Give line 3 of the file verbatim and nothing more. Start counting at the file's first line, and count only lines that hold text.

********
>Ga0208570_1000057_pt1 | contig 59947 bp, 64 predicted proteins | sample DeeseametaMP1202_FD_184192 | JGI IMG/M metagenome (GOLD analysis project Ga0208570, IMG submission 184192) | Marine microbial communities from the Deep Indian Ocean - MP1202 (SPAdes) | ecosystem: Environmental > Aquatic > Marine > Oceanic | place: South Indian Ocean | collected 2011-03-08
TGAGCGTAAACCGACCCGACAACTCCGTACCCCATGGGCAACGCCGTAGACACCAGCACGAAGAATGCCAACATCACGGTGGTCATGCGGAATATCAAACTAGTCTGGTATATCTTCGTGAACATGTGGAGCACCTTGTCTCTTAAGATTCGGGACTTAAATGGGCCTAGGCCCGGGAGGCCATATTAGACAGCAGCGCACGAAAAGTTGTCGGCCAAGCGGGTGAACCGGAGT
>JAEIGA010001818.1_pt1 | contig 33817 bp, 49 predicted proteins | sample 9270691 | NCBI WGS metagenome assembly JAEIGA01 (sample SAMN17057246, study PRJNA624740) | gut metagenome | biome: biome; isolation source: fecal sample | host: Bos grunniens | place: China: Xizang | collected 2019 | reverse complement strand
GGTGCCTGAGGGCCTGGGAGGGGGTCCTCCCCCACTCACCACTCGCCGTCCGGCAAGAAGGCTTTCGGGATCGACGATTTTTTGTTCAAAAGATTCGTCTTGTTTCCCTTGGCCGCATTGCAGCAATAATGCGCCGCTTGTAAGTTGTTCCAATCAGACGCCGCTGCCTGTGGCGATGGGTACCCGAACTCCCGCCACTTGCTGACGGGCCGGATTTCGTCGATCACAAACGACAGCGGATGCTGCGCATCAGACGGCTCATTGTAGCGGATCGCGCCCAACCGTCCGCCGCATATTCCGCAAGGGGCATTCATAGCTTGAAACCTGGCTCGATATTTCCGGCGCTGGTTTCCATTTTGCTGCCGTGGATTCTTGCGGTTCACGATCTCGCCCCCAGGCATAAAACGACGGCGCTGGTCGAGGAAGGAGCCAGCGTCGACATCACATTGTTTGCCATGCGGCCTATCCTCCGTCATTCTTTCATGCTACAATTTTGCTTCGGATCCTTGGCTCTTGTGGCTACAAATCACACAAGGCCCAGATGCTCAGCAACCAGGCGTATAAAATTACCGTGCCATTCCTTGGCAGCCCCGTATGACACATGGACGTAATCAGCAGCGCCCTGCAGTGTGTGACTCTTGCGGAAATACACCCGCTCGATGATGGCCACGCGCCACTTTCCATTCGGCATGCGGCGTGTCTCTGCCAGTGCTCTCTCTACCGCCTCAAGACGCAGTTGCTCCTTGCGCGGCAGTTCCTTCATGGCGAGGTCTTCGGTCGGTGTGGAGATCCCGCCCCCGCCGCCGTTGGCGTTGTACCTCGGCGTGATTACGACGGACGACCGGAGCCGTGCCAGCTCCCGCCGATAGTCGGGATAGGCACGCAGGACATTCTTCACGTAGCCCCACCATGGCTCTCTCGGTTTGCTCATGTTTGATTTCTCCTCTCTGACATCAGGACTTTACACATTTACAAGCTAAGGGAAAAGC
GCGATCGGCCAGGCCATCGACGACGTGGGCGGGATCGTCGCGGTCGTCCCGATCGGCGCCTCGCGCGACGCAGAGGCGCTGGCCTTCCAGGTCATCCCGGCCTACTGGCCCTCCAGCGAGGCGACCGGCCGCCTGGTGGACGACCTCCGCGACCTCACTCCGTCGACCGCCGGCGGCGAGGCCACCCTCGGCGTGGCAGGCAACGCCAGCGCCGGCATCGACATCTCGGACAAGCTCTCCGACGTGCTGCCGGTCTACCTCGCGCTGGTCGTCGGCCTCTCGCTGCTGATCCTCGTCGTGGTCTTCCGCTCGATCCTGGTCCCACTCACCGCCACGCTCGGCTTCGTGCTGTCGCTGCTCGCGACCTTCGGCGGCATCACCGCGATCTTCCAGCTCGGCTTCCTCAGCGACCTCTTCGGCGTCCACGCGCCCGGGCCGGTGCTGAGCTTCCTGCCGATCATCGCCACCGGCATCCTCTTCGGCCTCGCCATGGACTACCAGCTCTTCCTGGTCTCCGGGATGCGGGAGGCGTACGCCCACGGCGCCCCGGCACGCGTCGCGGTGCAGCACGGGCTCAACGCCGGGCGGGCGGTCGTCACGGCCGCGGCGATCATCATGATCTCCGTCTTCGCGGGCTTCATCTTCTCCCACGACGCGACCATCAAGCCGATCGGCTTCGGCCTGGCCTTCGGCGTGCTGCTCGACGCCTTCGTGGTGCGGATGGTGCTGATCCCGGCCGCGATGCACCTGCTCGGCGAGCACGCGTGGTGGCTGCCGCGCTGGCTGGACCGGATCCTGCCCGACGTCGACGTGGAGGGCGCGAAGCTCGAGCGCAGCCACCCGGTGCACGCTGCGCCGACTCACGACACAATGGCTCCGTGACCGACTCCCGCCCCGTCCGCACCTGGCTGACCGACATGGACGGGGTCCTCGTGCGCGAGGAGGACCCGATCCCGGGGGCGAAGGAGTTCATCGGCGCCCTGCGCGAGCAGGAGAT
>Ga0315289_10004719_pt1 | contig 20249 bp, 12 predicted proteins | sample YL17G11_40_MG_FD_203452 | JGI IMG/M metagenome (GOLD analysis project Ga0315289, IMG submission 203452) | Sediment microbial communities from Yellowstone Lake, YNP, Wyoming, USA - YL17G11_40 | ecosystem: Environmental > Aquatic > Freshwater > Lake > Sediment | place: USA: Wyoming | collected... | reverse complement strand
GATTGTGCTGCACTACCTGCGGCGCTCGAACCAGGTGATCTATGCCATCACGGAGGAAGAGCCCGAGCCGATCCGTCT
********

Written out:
>JAEIGA010001818.1_pt1 | contig 33817 bp, 49 predicted proteins | sample 9270691 | NCBI WGS metagenome assembly JAEIGA01 (sample SAMN17057246, study PRJNA624740) | gut metagenome | biome: biome; isolation source: fecal sample | host: Bos grunniens | place: China: Xizang | collected 2019 | reverse complement strand